Also, the Perakun add-on for Firefox is really helpful.
So I probably have a fairly good database of characters in my head but that doesn't always translate well to oral communication. I oftentimes have a delayed response when I hear a word or it takes me some time to summon the word I need when speaking.
Just wondering if anybody has tips on continuing their Chinese studies. I have been in China nearly a decade and learning Chinese (sometimes actively, sometimes passively) for that entire time. So my Chinese is definitely beyond the basic level, but usually I still feel it's not good enough. I know that I express things in strange ways and also sometimes I struggle when getting into more complicated topics. I guess I would like to sound more professional and educated when speaking and writing. I don't really want to prepare for an exam or enroll in a university program, but the last few times I tried private tutors I couldn't find a very good one (granted, that was 2005, and there weren't the networks there are today). Many of the training centers seem to aim more at students of beginning-level Chinese. What do you all recommend? Chinesepod? P.S. I don't have an iPhone or Android.
You know, in an ideal world, yeah, everybody would be able to fluently speak the language of the country they're going to move to and know the culture and yadda yadda. But plenty of people have managed to move to China with limited or no Chinese skills and survived, so, yes, while it's helpful I don't think it's a reason to just forget about moving here. (Of course, I'd highly recommend one to learn as much as he/she can before coming, and to try to continue to learn while here.) Besides, plenty of people managed to move here before the days when Google was your one-stop answer for any question, so I read Journey's questions here exactly as an attempt to "search for information that will help [him/her] survive here."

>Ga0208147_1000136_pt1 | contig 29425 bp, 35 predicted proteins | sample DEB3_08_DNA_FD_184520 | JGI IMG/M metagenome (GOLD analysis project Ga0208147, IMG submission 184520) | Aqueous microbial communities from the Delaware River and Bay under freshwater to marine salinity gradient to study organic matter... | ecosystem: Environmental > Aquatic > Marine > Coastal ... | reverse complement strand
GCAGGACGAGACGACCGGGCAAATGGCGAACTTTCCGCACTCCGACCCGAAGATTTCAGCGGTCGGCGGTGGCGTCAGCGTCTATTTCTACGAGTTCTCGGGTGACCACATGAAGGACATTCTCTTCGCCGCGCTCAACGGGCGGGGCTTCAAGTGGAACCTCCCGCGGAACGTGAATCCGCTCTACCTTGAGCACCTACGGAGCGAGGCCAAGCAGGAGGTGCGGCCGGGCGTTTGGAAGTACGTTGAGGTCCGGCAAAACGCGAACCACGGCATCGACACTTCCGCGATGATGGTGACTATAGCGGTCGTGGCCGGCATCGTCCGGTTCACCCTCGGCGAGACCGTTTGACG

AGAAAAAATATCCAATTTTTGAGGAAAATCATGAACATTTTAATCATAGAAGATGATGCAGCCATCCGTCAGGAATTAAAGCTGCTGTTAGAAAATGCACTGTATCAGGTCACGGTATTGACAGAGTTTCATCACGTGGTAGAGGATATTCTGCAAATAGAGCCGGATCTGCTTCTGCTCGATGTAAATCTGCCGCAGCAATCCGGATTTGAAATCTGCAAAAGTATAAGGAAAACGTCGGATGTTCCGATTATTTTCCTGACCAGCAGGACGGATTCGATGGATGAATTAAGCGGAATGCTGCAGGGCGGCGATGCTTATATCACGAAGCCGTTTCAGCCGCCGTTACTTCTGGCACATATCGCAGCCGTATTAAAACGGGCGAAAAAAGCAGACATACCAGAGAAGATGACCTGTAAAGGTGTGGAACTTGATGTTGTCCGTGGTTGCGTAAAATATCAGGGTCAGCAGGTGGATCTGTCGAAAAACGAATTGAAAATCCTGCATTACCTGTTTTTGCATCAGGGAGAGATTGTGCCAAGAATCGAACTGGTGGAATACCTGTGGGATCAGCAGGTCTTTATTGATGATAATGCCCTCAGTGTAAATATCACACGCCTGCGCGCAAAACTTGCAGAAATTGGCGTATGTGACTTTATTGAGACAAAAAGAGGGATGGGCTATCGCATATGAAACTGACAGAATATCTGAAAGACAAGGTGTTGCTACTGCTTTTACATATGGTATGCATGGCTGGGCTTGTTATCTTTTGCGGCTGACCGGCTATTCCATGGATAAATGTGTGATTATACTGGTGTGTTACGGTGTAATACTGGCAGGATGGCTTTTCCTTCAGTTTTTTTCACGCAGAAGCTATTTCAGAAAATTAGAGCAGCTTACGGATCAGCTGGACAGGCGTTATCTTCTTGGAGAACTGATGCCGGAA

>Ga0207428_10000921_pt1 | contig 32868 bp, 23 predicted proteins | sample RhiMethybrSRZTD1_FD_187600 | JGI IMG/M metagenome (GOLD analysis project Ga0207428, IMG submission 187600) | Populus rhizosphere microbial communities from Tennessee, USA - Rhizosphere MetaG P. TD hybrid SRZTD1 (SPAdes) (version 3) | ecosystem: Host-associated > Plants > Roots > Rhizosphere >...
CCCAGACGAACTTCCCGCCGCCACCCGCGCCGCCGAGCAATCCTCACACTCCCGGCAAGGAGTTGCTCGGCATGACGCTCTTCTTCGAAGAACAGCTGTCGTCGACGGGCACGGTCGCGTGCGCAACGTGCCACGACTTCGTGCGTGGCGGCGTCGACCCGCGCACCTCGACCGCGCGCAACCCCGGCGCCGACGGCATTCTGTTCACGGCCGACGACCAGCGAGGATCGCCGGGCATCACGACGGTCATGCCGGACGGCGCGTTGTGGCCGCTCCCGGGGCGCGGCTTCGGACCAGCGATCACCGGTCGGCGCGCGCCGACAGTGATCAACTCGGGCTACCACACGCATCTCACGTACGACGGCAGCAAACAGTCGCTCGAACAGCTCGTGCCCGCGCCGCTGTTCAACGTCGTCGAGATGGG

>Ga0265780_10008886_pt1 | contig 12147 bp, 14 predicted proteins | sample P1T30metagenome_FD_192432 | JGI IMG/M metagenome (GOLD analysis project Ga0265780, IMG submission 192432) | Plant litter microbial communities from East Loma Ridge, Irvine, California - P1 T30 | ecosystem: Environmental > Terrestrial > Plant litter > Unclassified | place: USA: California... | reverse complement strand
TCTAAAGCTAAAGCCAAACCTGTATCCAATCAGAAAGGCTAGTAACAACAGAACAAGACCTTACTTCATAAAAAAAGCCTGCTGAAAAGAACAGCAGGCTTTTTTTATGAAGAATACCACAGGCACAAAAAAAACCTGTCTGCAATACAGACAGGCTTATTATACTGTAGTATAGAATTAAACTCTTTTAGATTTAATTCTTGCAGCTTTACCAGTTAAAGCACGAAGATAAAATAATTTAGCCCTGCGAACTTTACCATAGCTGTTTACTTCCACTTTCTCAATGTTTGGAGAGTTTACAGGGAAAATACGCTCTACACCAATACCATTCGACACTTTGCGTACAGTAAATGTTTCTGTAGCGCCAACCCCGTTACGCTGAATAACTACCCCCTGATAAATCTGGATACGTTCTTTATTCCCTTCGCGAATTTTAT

Visa - Probably not a very good idea. You won't be able to change a tourist visa to a work visa in country as far as I know. If you're coming to study you're supposed to come on a student visa; if you're coming to work you're supposed to come on a work visa (of course you need appropriate paperwork supplied by the school or employer to obtain either of those in your home country).
Renting a room - Yes, if you can read Chinese. Otherwise, this is probably your best option until you're in Chengdu, when you can just go to an agent (though you'll need to speak Chinese or have somebody translate at most of them).